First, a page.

Let’s not forget about the ticket coop site. TicketNetworkDirect and others list your ticket on hundreds of sites and charge fewer fees per ticket. FanPrice has a different system all together because they let the buyers quote a price they are willing to pay.
The reality is most ticket brokers use a combination of all these channels to sell their inventory. They choose the channel based on time to the event, time of the year and nature of the event.
A few examples:
o NBA Tickets make great Christmas presents and you can get some premium prices by listing them on eBay one to three weeks before Christmas
o The best price you can get on an MLB ticket is in February on Stubhub right after the tickets go on sale to the public.
o If you are days away from an event, recover any cost you can from Fanprice
o Never stand in front of a stadium saying “I got two”. This is the worst use of your time.
The next big item to consider is whether the seats you are about to buy are worthy of the secondary market. For a World Series game, every ticket is a good ticket. For a Madonna concert, maybe not. Top 10 rows on the floor are going to command a high dollar. Nose-bleed seats you will be lucky to get rid of. Just like in real estate – location, location, location. We do not buy a ticket for every opportunity we get to buy one, not even for the biggest events. We do our homework and figure out what is a good seat to buy in a specific stadium and what is not. Half the time, we do not buy anything because what is offered to us is not any good and we will not be able to sell. Presale Passwords
When you start getting more and more inventory, an efficient operation becomes an important item. When you are buying fifty to one hundreds transactions a week, you cannot waste time. The time window for buying good seats is small. Presale codes are essential. Presales enable you to buy tickets before the general public. These seats are often, but not guaranteed, to be better seats.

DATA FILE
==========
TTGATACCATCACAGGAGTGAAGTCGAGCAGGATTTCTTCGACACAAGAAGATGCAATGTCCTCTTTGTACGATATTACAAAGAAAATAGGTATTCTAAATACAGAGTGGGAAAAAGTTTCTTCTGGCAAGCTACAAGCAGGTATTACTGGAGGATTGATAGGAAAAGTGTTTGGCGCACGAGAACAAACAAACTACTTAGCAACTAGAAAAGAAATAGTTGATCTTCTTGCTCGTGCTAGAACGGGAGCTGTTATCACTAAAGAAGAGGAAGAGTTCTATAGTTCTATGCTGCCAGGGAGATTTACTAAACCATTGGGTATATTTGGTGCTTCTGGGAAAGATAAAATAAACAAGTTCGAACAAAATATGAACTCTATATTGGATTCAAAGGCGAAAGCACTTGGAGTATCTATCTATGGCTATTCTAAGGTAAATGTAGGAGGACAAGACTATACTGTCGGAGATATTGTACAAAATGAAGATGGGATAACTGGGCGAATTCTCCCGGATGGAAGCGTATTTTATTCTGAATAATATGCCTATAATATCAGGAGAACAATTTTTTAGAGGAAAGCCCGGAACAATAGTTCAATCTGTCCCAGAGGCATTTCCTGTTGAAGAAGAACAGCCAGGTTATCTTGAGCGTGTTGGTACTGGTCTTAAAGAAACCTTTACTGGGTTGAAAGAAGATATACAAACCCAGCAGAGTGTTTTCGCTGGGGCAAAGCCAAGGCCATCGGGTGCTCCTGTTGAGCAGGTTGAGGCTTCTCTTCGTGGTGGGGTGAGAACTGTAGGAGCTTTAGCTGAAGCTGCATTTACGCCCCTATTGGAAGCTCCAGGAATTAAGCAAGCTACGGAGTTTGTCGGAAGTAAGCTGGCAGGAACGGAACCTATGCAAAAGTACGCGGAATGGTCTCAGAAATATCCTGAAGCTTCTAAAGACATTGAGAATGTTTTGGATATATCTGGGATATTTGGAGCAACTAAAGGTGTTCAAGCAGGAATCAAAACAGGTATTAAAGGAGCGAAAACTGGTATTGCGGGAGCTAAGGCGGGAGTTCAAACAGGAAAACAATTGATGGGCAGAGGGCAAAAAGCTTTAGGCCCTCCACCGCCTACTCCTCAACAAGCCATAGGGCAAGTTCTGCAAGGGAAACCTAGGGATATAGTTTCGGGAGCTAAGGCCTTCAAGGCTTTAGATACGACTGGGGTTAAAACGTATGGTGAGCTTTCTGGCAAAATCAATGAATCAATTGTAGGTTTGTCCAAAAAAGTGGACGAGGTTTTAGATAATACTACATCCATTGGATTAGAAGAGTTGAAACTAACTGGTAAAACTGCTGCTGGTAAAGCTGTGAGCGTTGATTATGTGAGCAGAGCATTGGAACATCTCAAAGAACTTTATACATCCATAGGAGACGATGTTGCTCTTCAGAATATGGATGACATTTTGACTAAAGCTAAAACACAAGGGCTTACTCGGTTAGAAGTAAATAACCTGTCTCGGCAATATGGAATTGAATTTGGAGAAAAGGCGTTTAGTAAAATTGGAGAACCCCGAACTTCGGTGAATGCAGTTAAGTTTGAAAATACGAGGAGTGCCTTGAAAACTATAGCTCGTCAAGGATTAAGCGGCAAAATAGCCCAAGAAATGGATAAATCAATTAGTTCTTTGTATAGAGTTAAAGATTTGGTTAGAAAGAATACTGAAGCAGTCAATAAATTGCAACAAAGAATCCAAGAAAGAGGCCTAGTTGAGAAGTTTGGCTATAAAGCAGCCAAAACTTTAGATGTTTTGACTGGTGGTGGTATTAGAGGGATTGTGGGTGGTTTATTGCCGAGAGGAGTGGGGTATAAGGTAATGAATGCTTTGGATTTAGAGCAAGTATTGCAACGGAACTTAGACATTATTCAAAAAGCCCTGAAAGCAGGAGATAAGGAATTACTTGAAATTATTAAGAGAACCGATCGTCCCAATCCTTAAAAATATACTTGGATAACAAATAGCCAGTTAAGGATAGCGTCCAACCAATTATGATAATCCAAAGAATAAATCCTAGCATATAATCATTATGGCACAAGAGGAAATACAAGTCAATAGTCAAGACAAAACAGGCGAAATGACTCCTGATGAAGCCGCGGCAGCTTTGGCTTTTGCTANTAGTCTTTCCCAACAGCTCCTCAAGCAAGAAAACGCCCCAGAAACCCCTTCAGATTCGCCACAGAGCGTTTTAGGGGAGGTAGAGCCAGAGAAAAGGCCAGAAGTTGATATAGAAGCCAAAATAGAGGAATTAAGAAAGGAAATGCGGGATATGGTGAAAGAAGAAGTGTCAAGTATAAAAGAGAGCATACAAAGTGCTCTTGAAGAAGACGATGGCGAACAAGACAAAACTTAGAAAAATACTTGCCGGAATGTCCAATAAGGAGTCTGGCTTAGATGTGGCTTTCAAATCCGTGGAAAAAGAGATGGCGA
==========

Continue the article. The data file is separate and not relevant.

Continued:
Sounds easy enough, but how do you get all the presale codes. They come from multiple places – credit card companies, stadiums and fan clubs are just a few. Just like with trying to find out what is coming up for sale, you need a good and reliable source for presale codes. Without these lifelines, your ticket brokering business will flounder because of lack of supplies.
There is an approach to the ticket brokering business that is helpful. There are several events every year that everyone has the potential to buy tickets for. These select events enable you to make thousands of dollars on each transaction. We base out business on positioning ourselves to purchase these tickets. Our goal is to make a decent return on many events through out the year (15% – 25%) and capitalize on these high revenue events that can bring in up to an 800% return.
Being a ticket broker can be a very lucrative business. Any business comes with risks. The more you know about the industry, the more likely you are to make the correct decisions and stay profitable. It is always a good idea to learn from those who have been there. Take the lesson from their mistakes as opposed to making the same one yourself.
One also needs to find quality sources for on-sale information and presale codes since these essentially determine the quality of your supply chain.